Types of Research
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Donors and governments are increasingly seeking to implement development projects through self-help groups (SHGs) in the belief that such institutional arrangements will enhance development outcomes, encourage sustainability, and foster capacity in local civil society – all at lower cost to coffers. But little is known about the effectiveness of such institutional arrangements or the potential harm that might be caused by using SHGs as ‘vehicles’ for the delivery of development aid. This report synthesizes available evidence on the effectiveness of Self-Help Groups (SHGs) in promoting health, finance, agriculture, and empowerment objectives in South Asia and Sub-Saharan Africa. Our findings are intended to inform strategic decisions about how to best use scarce resources to leverage existing SHG interventions in various geographies and to better understand how local institutions such as SHGs can serve as platforms to enhance investments.
This report draws on past and present peer-reviewed articles and published reports by institutions including the World Health Organization (WHO), the UK Department for International Development (DFID), and others to provide a scoping summary of the household-level spillovers and broader impacts of a select group of health initiatives. Rather than focusing on estimates of the direct health impacts of investments (e.g., reductions in mortality from vaccine delivery), we focus on estimates of the less-often reported spillover effects of specific health investments on household welfare or the broader economy. The brief is designed to give a concise overview of major theories linking health improvements to broader social and economic outcomes, followed by more in-depth summaries of available local- and country-level estimates of broader impacts, defined as project spillovers offering local, regional and national social and economic benefits not typically reported in project evaluations.
The commercial alcohol industry in Africa may provide opportunities to increase market access and incomes for smallholder farmers by increasing access to agriculture-alcohol value chains. Despite the benefits of increased market opportunities, the high costs to human health and social welfare from increased alcohol use and alcoholism could contribute to a net loss for society. To better understand the tradeoffs between increased market access for smallholders and societal costs associated with harmful alcohol consumption, this paper provides an inventory of the societal costs of alcohol in Sub-Saharan Africa (SSA). We examine direct costs associated with addressing harmful effects of alcohol and treating alcohol-related illnesses, as well as indirect costs associated with the goods and services that are not delivered as a consequence of drinking and its impact on personal productivity. We identified resources using Google Scholar and the University of Washington libraries, and utilized the Global Burden of Disease (GBD) database by the Institute for Health Metrics and Evaluation (IHME) and the World Health Organization’s Global Information System on Alcohol and Health (GISAH) database. We also utilized FAOSTAT to retrieve raw data on national-level alcohol production and export statistics. We find that hazardous alcohol use contributes to early mortality and morbidity, loss of productivity, property damage, and other social costs and harms for drinkers and those around them. Drinking also affects vulnerable segments of the population disproportionately. Policymakers, local authorities, and donor agencies can use the information presented in this paper to plan and prepare for the higher consumption levels and subsequent social costs that may follow through agricultural development and economic growth in the region.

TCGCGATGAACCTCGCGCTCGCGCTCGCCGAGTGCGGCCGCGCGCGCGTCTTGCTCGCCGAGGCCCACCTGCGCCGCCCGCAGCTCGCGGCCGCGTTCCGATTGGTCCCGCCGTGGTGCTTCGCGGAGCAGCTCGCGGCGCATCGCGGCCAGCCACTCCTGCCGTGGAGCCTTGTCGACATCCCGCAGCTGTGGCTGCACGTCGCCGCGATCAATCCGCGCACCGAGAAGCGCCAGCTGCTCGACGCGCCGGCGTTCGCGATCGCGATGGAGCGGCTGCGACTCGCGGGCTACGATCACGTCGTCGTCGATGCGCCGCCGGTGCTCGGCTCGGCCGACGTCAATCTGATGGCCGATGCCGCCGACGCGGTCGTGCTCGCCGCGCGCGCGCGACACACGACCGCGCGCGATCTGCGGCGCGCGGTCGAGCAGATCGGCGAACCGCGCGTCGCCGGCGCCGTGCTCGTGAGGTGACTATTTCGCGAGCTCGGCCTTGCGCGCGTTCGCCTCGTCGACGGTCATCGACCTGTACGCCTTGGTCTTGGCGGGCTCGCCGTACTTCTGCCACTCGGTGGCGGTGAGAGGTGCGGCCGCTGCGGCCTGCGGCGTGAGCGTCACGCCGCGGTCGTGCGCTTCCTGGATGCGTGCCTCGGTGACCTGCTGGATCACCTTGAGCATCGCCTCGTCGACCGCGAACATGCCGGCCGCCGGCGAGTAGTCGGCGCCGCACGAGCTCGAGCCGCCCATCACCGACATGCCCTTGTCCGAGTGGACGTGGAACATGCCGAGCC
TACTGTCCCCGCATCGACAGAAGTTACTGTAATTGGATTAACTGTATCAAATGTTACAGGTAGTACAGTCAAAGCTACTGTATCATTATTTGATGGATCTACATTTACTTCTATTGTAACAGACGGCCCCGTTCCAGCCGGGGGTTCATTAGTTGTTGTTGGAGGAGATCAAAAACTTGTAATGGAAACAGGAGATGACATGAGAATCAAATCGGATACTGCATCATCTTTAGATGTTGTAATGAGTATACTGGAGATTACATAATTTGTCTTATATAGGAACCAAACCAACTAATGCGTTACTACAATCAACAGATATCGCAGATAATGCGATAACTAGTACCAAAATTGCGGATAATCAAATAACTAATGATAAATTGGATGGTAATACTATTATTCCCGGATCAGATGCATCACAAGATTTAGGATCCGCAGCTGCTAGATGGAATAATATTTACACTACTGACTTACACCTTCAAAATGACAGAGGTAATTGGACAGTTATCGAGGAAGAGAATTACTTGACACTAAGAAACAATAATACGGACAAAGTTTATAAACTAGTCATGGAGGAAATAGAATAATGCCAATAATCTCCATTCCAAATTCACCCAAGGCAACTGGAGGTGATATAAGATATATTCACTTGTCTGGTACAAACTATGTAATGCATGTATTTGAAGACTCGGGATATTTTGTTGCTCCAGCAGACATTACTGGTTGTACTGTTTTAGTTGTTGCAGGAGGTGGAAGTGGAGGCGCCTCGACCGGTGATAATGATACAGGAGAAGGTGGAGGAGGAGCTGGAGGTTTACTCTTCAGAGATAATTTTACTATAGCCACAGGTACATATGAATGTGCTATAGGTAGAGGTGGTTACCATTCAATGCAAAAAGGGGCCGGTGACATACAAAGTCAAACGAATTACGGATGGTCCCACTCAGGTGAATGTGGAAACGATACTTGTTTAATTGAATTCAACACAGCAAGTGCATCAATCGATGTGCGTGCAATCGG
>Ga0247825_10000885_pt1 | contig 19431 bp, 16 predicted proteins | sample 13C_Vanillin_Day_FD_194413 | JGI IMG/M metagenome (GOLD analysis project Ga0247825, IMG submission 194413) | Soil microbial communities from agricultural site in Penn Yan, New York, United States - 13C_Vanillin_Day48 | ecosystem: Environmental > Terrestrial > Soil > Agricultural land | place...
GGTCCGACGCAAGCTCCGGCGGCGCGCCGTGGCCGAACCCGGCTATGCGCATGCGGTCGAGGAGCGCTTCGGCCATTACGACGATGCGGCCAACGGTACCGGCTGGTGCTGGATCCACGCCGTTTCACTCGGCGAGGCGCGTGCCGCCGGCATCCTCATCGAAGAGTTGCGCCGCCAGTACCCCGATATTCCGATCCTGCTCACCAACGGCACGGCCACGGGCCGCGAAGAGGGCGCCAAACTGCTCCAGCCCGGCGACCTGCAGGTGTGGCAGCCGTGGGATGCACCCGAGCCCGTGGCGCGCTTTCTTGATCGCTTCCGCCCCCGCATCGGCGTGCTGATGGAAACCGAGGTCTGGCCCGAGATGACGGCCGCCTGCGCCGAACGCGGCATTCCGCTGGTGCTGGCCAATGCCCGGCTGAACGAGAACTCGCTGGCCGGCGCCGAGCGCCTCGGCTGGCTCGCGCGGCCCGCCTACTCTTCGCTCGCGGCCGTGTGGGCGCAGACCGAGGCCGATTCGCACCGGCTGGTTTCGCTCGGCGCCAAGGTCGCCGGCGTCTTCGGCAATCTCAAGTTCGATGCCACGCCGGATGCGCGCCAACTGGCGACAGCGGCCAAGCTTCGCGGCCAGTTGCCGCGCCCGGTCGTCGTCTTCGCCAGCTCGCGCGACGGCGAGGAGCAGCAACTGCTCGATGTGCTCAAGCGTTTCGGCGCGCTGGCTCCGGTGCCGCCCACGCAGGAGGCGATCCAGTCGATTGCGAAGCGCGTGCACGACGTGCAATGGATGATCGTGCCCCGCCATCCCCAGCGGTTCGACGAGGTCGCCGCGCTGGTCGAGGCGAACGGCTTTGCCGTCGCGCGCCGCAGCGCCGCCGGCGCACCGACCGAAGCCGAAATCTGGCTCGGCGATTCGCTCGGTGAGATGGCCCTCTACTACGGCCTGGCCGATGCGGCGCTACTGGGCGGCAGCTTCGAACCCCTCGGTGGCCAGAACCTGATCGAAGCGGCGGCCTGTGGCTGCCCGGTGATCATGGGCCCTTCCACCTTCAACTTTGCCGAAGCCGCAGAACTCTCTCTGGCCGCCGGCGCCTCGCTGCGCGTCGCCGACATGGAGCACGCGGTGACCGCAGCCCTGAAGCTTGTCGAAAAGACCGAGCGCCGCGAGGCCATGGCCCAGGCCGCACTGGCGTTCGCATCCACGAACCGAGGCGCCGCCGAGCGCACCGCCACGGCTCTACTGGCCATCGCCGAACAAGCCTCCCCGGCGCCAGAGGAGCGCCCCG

This paper is the third in EPAR’s series on Higher Education in Africa. Our research tasks in this phase build on Phase I, in which we sought to identify measurable rates of return on tertiary agricultural education in Africa and describe the current state of African higher agricultural education (HAE), and Phase II, in which we identified countries’ experiences with national higher education capacity building through partnership building, cross-border opportunities such as ‘twinning,’ and various retention and diaspora engagement strategies. In this phase we discuss successful regional education models, particularly in Sub-Saharan Africa. We have organized our findings and analysis into three sections.The first section organizes the literature under categories of regional higher education models or ‘hubs’ and discusses measurement of the regional impact of higher education. The second section provides bibliometric data identifying academically productive countries and universities in Sub-Saharan Africa.The final section provides a list of regional higher education models identified in the literature and through a web-based review of existing higher education networks and hubs. We also include a list of challenges and responses to regional coordination.